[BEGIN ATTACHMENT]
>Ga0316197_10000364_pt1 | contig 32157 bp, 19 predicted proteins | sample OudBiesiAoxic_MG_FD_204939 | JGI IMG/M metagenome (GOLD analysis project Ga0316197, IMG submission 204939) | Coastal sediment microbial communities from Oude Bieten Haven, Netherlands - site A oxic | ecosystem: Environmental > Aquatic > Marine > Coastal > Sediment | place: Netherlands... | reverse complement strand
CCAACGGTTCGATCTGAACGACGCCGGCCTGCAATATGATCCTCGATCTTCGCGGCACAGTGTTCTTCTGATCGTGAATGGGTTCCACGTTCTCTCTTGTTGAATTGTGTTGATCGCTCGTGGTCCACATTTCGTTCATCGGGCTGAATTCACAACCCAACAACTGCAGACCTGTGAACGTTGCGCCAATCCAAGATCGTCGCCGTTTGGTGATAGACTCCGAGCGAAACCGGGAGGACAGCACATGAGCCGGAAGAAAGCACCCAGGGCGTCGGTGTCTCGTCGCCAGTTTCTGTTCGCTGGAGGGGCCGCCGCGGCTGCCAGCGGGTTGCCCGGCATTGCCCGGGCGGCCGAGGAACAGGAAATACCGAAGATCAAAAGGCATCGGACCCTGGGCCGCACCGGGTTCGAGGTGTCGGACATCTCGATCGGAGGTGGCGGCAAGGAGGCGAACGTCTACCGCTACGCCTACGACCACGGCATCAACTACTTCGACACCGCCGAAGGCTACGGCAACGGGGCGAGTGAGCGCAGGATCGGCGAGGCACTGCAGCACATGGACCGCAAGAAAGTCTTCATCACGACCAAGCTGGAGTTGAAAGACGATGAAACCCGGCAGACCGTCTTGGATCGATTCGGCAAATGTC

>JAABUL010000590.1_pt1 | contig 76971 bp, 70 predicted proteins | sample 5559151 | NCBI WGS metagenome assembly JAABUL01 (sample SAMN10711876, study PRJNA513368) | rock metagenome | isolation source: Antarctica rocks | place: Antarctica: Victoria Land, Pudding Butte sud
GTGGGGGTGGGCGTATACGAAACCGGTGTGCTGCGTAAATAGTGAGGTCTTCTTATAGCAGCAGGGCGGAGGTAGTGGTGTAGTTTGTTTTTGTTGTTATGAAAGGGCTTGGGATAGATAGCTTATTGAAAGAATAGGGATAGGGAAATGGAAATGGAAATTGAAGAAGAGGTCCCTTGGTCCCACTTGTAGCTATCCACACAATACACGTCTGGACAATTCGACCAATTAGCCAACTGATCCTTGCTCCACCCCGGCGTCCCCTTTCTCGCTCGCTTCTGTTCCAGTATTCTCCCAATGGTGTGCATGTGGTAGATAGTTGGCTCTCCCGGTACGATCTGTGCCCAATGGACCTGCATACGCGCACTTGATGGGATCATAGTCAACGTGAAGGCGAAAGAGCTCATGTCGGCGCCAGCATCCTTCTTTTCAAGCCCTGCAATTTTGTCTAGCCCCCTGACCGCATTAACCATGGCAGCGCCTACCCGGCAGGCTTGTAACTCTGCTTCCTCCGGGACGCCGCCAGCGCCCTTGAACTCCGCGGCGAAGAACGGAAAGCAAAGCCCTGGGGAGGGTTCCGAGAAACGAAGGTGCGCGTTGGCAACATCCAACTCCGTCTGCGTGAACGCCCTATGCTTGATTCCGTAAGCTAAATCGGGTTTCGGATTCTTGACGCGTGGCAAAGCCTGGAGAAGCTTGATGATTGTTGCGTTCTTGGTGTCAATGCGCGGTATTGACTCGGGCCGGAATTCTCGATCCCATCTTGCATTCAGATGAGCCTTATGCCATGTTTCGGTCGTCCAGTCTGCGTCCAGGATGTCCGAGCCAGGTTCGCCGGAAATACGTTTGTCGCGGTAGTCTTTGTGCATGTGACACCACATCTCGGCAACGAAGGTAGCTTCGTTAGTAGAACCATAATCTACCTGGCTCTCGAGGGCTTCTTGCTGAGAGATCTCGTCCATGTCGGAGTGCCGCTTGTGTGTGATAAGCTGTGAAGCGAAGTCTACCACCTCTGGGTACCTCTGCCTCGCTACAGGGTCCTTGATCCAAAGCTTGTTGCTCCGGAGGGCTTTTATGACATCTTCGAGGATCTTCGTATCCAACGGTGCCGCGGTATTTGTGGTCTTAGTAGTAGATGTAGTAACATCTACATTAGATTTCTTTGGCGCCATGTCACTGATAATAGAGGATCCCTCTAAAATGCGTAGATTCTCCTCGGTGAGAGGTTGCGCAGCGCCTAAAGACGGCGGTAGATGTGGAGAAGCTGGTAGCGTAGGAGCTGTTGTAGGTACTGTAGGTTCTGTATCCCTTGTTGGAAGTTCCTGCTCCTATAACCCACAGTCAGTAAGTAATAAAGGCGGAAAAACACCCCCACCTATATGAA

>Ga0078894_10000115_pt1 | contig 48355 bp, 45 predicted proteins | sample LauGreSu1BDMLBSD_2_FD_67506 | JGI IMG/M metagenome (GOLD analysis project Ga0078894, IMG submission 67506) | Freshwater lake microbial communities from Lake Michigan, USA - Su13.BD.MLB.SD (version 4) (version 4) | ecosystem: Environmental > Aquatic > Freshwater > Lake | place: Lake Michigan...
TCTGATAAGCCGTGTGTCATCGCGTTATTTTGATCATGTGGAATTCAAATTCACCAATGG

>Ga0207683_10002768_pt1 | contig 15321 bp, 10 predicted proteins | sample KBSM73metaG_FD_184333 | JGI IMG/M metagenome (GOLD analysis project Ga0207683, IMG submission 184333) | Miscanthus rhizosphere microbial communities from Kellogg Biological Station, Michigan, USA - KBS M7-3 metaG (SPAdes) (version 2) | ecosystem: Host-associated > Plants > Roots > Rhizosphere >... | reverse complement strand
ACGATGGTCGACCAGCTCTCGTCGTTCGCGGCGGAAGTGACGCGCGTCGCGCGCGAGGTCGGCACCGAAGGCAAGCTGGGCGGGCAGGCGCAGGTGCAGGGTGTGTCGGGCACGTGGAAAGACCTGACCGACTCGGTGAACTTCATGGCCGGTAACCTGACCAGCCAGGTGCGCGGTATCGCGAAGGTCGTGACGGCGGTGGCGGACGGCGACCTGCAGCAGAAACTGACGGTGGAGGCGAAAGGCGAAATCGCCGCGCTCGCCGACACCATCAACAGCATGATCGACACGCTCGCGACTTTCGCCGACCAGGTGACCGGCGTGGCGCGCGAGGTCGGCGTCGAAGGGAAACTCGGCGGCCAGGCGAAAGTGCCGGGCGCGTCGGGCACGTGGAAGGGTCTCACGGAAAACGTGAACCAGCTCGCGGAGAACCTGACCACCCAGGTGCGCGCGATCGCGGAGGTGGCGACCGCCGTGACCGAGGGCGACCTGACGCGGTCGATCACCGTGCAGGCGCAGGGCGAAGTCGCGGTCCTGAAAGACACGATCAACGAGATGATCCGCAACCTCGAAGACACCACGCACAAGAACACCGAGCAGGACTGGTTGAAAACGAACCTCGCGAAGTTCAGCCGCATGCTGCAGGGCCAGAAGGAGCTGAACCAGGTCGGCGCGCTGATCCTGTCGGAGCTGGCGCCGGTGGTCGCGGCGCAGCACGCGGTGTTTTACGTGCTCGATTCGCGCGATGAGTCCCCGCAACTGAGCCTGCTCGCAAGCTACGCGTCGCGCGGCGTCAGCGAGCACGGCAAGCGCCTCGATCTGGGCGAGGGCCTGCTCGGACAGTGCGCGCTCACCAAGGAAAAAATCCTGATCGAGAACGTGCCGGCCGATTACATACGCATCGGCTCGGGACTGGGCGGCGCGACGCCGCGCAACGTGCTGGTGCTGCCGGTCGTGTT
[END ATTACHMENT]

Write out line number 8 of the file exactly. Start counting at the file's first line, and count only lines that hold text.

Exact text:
ACGATGGTCGACCAGCTCTCGTCGTTCGCGGCGGAAGTGACGCGCGTCGCGCGCGAGGTCGGCACCGAAGGCAAGCTGGGCGGGCAGGCGCAGGTGCAGGGTGTGTCGGGCACGTGGAAAGACCTGACCGACTCGGTGAACTTCATGGCCGGTAACCTGACCAGCCAGGTGCGCGGTATCGCGAAGGTCGTGACGGCGGTGGCGGACGGCGACCTGCAGCAGAAACTGACGGTGGAGGCGAAAGGCGAAATCGCCGCGCTCGCCGACACCATCAACAGCATGATCGACACGCTCGCGACTTTCGCCGACCAGGTGACCGGCGTGGCGCGCGAGGTCGGCGTCGAAGGGAAACTCGGCGGCCAGGCGAAAGTGCCGGGCGCGTCGGGCACGTGGAAGGGTCTCACGGAAAACGTGAACCAGCTCGCGGAGAACCTGACCACCCAGGTGCGCGCGATCGCGGAGGTGGCGACCGCCGTGACCGAGGGCGACCTGACGCGGTCGATCACCGTGCAGGCGCAGGGCGAAGTCGCGGTCCTGAAAGACACGATCAACGAGATGATCCGCAACCTCGAAGACACCACGCACAAGAACACCGAGCAGGACTGGTTGAAAACGAACCTCGCGAAGTTCAGCCGCATGCTGCAGGGCCAGAAGGAGCTGAACCAGGTCGGCGCGCTGATCCTGTCGGAGCTGGCGCCGGTGGTCGCGGCGCAGCACGCGGTGTTTTACGTGCTCGATTCGCGCGATGAGTCCCCGCAACTGAGCCTGCTCGCAAGCTACGCGTCGCGCGGCGTCAGCGAGCACGGCAAGCGCCTCGATCTGGGCGAGGGCCTGCTCGGACAGTGCGCGCTCACCAAGGAAAAAATCCTGATCGAGAACGTGCCGGCCGATTACATACGCATCGGCTCGGGACTGGGCGGCGCGACGCCGCGCAACGTGCTGGTGCTGCCGGTCGTGTT